Thursday, September 30, 2004

Sit down before you read this.

I'm off for a weekend away in Paris, so no posts until Monday.

I spoke to Tony Blair, and he agreed that all politics had to come to a halt, so he's pretending to go to hospital until I get back.

(and thanks to the BBC for their handy blog link to Fodors Paris guide).

Howard: Blair lied on Iraq

In an interview in the New Statesman Michael Howard has accused the Prime Minister of taking the country to war on lies.

Does he believe the British people were lied to? "Over Iraq? Yes." It is not every day that the leader of Her Majesty's loyal opposition accuses the Prime Minister of lying, so I seek to clarify: "Tony Blair lied to them?" Howard responds with a simple: "Yes." When? "Notably when he had intelligence, as is set out in full in the Butler report, which was hedged with qualifications, caveats, warnings, which he translated into certainty. That was the unambiguous evidence that he put to the country." Maybe Blair just got it wrong? "I gave him the opportunity to put an alternative explanation on a number of occasions and I have said that if he were able to provide another explanation I would be prepared probably to accept it. He has conspicuously failed to do that."

Update: Of course Mel has something to say. She says, "It also lines up the Conservative party squarely behind those who are attempting – with increasing success – not just to discredit Tony Blair".

Now who might be trying to discredit Tony Blair? Here's someone.

"[Tony Blair is a] man who does not understand the difference between tolerance and totalitarianism"

"Blair is therefore the dupe of a viciously anti-western agenda whose goal is the destabilisation of western society."'s Melanie.

Collective Punishment

Via Juan Cole, we learn that the Iraqi president is now protesting at the American's use of 'collective punishment' against Iraqi cities. Cole notes this is possibly a war crime, but there's nothing new there I suppose.

We learnt last week from the Iraqi government that US forces are killing two times as many civilians as even the murderous and repugnant terrorists who claim to be a 'resistance'.

At least Blair has started apologising. He apologised for the faulty intelligent, he almost apologised for his faulty judgement, and he was meant to (but didn't) apologise for 'dividing the country'.

Instead we have to trust him. As Catherine Bennett said:

The doctrine of Blairite fallibility holds that, even if he makes a mistake which has the most grievous, bloody consequences, it does not matter because his war does not belong not to our own, sublunary realm of acts and consequences, crimes and punishments, ill-considered parking and inevitable parking tickets - it sprang, instead, from Mr Blair's private moral universe, which is guided by revelation and faith.

In a way you can almost feel sorry for him. Bennett's explanation for his conduct is probably part of the reason for the fiasco we are now in, though I still prefer David Runciman's suggestion that he did it because he is prepared to bet large amounts on a safe bet, and he thought joining the Americans in a foreign policy escapade would always be a safe bet.

That it wasn't he now appears incapable of realising. Timothy Garton-Ash notes today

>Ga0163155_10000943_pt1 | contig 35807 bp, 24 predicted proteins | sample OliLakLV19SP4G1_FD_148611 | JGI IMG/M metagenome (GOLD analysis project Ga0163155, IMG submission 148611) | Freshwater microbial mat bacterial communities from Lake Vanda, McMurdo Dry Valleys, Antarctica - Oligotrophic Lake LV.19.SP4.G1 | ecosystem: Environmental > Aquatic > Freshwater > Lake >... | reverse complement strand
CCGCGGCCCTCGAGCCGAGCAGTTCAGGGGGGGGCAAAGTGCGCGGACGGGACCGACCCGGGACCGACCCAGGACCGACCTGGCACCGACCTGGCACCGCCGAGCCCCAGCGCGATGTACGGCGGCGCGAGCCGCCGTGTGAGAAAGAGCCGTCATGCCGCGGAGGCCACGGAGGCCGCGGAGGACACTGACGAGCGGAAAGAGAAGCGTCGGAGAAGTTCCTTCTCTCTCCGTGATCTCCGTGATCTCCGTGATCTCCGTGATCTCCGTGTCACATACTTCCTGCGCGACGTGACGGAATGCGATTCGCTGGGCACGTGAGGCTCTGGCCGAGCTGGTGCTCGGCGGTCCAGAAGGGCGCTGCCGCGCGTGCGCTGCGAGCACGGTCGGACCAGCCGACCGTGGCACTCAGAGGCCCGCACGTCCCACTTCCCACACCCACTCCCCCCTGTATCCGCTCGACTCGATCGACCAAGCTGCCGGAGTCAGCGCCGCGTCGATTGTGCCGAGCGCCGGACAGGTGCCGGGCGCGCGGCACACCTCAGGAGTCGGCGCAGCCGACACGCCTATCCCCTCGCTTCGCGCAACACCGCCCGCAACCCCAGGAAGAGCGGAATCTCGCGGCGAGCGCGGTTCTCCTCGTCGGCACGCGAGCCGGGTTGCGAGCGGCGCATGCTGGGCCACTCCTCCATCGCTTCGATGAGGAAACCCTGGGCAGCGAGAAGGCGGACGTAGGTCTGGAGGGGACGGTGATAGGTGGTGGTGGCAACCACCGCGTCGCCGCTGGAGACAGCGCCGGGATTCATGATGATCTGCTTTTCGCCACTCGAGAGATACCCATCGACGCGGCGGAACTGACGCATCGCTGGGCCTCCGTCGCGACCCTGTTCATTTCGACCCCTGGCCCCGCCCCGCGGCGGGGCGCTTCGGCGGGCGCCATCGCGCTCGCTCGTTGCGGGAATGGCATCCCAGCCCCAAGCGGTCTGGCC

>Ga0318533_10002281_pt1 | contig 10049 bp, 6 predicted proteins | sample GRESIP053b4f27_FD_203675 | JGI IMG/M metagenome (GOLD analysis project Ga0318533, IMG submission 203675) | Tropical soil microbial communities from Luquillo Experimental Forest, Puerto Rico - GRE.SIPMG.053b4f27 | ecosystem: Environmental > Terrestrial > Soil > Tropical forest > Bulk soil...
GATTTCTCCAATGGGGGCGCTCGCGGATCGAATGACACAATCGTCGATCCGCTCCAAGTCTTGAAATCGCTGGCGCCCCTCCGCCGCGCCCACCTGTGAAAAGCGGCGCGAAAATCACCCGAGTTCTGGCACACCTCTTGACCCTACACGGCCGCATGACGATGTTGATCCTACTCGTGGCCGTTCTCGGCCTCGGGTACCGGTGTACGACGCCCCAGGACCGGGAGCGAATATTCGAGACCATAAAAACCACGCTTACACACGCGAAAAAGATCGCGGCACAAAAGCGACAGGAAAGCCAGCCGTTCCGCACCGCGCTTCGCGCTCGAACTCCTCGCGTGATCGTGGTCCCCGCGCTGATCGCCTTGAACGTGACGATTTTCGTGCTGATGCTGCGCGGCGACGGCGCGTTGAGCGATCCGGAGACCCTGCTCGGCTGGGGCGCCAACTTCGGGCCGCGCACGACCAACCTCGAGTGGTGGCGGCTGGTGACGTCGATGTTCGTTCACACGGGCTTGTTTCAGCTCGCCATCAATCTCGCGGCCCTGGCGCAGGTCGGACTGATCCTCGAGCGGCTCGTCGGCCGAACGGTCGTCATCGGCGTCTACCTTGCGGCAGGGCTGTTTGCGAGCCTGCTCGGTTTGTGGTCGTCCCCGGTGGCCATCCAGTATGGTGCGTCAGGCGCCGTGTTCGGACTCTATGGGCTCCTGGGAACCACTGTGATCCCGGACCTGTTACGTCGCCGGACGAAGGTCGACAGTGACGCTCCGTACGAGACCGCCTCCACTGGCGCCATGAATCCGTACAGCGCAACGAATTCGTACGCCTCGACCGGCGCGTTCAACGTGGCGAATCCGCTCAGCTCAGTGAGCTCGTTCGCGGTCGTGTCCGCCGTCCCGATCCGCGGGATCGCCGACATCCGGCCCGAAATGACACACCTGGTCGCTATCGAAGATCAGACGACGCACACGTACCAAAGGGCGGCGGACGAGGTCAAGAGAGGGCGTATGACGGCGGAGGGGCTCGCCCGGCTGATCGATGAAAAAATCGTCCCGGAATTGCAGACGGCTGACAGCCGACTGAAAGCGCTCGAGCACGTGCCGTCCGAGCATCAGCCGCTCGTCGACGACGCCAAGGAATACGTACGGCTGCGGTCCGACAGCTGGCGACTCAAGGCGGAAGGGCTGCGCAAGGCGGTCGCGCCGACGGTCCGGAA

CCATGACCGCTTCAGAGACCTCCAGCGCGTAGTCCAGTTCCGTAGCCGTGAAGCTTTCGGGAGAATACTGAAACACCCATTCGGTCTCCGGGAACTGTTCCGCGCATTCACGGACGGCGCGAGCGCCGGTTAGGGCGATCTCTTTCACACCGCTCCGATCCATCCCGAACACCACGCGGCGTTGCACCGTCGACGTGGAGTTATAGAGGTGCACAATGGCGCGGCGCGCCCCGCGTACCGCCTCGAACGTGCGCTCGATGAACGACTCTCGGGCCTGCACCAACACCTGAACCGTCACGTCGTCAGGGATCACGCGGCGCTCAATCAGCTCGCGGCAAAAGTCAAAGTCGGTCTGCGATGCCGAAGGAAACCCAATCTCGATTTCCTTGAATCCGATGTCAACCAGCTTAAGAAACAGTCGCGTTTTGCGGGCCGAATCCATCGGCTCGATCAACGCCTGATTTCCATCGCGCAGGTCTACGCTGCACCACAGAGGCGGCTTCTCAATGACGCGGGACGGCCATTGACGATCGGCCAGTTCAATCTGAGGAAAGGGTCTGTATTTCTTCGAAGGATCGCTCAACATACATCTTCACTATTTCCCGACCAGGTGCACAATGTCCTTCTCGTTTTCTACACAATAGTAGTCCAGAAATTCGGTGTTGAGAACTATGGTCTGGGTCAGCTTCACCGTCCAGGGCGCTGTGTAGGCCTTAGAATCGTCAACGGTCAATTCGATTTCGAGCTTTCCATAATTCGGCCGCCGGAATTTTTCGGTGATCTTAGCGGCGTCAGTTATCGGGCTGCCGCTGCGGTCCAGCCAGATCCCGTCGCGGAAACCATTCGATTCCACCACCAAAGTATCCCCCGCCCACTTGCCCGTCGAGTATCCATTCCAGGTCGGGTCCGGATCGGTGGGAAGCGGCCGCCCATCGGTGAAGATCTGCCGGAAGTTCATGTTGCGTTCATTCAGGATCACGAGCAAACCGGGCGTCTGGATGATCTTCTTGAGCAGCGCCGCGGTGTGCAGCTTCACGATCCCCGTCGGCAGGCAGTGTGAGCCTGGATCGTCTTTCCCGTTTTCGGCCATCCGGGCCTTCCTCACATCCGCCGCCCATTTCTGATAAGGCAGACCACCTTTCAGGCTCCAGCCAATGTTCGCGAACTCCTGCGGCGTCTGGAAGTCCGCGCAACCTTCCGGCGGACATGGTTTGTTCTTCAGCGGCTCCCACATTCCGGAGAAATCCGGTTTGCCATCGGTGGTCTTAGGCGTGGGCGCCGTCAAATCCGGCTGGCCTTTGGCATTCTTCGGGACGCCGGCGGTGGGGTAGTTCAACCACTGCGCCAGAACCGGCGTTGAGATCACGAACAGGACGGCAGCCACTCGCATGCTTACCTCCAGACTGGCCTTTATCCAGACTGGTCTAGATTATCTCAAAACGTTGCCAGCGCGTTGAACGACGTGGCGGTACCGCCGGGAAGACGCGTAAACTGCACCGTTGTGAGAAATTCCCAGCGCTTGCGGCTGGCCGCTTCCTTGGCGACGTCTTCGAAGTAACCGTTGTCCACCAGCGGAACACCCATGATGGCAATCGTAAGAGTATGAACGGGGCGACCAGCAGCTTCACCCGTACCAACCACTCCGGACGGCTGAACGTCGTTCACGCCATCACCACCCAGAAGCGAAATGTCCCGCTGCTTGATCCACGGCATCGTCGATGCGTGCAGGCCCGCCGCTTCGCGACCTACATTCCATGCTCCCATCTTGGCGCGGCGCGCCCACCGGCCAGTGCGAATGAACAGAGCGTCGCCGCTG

The tragedy is that Blair's tactical misjudgment, in adopting the Jeeves approach to Bush's policy on Iraq, has imperilled his own strategic vision.

And argues that he must now distance himself from this incompetent and disatrous Administration, before it is too late.

Sadly, at least for Blair and the Iraqi people, it be might already.

Wednesday, September 29, 2004

"Am I buggin' you? Don't mean to bug ya"

"This manifesto was written in a hotel room in east Sussex, 'round about the time a friend of ours, Dour Gordon, was putting together a policy platform for a THIRD TERM IN OFFICE. This manifesto will be about a man who lives in a house in Downing Street. A man who is sick of looking down at people protesting. A man who is ready to take up arms against any country the neo-Conservatives doesn't like. A man who has lost faith in the peacemakers of the UN, for all they do is argue and fail to support a man like George W Bush.

Am I buggin' you? Don't mean to bug you? Tone, beat the blues*"

Or something like that. Bono possibly broke his mid-1980s record for cringworthy speeches at the Labour Party conference today.

It's all in a very good cause, and people I know who work in this field say Bono has made a difference, was still quite bad.

"My name is Bono and I'm a rock star. Brighton - rock - star"
"Excuse me if I appear a little nervous. I'm not used to appearing before crowds of less than 80,000 people"
"I heard the word party - obviously got the wrong idea"
"Blair, Brown, they're tough guys"
"ut actually, I can see through these goggles"
"I'm also fond of Tony Blair and Gordon Brown. They are kind of the John and Paul of the global development stage, in my opinion.But the point is, Lennon and McCartney changed my interior world - Blair and Brown can change the Real World."

And on, and on.

Of course it's not his most cringeworthy performance. I was wrong there. Step forwards Bono on the 1980s classic album...actually no, it's a dreadful album...Rattle & Hum.

Here he took pompous sanctimonious twaddle to new heights. If not these were the classic ad-libs (you really need to hear it to understand the full horror).

"Charles Manson stole this from the Beatles, we're stealing it back"